Must be of a suitable material for the type of work to be carried out. Worktops must be chemically resistent for the types of chemicals that need to be used in the space. Materials such as Trespa offers good chemical resistence with a hard, flat surface to work on. Epoxy resin and laminated particleboard with upvc edging can also offer a good surface. Having a seam-free surface will prevent ingress of chemicals into any gaps. A few surface materials may be able to accept a range of uses. Some may resist certain acids or stains, but not others, while others may resist abrasion and cutting and suffer moderate staining or wear. Knowing what chemicals are to be used and what activities are to be carried out in the space will be needed to determined early to identify the most suitable worktop surface.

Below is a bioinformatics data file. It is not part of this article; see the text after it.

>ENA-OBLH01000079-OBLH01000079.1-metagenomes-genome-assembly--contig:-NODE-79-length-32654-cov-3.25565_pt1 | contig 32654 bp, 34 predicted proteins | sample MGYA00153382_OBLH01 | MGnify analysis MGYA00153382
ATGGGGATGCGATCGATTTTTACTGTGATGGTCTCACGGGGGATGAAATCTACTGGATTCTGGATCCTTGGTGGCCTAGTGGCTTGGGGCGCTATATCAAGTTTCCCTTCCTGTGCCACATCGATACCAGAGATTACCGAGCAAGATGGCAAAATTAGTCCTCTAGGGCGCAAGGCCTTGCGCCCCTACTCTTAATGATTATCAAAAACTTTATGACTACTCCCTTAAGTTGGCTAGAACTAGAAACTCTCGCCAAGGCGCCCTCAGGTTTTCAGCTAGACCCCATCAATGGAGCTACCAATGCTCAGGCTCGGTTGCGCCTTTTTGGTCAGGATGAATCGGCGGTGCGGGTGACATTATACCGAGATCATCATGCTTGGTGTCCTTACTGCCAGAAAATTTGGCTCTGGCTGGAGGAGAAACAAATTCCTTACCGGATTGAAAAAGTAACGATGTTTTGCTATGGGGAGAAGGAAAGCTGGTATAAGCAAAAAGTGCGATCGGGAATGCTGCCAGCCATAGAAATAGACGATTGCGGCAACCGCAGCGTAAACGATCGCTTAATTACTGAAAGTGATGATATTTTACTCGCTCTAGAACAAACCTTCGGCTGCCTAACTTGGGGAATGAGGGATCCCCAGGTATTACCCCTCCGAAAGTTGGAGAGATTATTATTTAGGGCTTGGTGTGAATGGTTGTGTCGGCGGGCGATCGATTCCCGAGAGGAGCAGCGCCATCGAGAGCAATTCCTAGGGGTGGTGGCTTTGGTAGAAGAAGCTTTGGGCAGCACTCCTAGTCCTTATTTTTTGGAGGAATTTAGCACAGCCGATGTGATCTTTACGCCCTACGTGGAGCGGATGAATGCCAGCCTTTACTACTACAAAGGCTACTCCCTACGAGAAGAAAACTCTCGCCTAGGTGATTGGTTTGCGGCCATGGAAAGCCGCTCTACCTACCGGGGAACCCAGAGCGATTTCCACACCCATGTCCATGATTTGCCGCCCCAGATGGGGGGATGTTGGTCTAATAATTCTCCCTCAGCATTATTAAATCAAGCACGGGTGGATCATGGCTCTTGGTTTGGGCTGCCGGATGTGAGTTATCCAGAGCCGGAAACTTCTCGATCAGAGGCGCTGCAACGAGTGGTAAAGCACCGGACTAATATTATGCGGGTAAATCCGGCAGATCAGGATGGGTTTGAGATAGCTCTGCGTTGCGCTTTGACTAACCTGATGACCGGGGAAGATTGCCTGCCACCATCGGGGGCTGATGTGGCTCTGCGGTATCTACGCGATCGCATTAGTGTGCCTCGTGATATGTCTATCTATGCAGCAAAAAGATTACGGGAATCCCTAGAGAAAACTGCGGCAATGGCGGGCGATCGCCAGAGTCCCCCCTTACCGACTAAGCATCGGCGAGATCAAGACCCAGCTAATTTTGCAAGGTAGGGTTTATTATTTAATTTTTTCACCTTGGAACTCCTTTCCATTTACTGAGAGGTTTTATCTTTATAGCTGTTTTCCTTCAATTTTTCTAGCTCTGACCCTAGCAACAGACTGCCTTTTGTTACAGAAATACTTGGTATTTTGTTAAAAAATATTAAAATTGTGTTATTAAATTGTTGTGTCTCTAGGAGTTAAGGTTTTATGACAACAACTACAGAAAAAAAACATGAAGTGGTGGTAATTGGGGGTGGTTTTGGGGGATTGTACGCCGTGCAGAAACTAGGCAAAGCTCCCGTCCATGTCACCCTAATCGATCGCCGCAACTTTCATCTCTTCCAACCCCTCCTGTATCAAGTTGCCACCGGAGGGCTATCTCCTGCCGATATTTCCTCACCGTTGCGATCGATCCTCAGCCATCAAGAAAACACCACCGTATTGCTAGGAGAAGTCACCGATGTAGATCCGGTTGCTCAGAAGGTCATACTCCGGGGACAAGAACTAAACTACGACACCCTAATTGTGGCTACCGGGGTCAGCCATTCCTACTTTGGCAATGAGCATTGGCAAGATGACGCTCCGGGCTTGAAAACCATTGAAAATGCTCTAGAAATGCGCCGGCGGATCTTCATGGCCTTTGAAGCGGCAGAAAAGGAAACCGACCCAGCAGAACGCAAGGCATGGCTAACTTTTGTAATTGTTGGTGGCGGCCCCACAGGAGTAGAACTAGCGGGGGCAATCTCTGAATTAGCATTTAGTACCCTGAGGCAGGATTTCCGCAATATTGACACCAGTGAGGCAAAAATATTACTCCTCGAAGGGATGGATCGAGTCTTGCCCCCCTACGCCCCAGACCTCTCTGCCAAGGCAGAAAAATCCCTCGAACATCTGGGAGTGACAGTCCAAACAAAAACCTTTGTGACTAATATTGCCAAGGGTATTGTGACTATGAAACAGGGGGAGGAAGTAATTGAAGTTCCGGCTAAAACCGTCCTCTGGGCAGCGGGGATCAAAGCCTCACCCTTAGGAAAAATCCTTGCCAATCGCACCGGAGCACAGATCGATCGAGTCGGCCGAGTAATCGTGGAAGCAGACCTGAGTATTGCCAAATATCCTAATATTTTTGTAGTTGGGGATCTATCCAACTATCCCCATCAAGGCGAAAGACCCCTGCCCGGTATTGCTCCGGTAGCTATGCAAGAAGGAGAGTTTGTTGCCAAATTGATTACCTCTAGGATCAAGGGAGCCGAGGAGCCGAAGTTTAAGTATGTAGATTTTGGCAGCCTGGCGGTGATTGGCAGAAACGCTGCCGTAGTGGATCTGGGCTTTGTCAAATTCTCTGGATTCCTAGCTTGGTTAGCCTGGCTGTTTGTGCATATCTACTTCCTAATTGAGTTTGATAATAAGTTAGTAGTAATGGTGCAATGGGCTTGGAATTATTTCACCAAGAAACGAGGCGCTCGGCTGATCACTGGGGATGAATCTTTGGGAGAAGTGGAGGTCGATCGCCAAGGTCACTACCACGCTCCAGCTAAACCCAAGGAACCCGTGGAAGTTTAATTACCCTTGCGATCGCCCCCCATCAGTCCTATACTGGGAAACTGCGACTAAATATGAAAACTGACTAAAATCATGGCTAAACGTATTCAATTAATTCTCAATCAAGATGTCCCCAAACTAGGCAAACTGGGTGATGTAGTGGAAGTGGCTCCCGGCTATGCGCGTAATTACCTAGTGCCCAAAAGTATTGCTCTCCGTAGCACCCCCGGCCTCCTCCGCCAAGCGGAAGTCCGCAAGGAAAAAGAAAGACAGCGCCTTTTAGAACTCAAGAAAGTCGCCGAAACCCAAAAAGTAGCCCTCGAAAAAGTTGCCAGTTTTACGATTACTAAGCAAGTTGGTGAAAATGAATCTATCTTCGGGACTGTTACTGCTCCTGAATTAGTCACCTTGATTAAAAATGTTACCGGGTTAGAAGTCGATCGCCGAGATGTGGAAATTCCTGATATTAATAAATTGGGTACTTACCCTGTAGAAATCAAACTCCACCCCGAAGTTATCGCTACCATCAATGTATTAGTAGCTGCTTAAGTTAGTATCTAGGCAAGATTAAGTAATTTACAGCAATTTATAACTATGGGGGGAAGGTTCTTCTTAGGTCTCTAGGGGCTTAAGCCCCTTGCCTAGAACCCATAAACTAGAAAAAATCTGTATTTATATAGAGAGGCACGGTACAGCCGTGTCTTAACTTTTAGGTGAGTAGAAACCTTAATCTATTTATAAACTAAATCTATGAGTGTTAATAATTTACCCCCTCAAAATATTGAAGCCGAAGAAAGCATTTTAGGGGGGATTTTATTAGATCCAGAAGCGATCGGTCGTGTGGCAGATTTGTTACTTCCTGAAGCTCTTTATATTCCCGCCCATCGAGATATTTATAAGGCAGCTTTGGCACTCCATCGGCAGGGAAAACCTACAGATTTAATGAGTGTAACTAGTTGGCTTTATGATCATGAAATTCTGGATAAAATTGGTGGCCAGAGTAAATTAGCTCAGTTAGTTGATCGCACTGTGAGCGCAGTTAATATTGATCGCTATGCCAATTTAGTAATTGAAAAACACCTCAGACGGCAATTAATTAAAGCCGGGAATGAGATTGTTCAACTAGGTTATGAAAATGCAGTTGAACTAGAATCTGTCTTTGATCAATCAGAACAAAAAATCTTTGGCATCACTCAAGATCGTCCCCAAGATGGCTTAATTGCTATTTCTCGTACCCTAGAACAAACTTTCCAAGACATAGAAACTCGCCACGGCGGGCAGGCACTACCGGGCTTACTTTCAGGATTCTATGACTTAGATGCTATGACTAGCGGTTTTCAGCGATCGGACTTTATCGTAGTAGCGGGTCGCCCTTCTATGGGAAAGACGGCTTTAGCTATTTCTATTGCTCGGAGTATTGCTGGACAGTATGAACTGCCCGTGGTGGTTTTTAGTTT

Sufficient benches and working space for the number of people to be working in the laboratory must be considered to enable a safe working environment. There should also be sufficient space for trolleys to move around.
Work surfaces may need to also take the load of equipment, processing and analytical machines. Machines that are particularly heavy should be identified early as these may warrant their own mobile or fixed machine stands to be built.
The workbenches must be set at a minimum height of 900mm unless there is a need for a height adjustable workbench to be introduced for accessibility reasons.
Any chairs or stools placed in the laboratory must be of impervious material and be of a suitable height to work safely.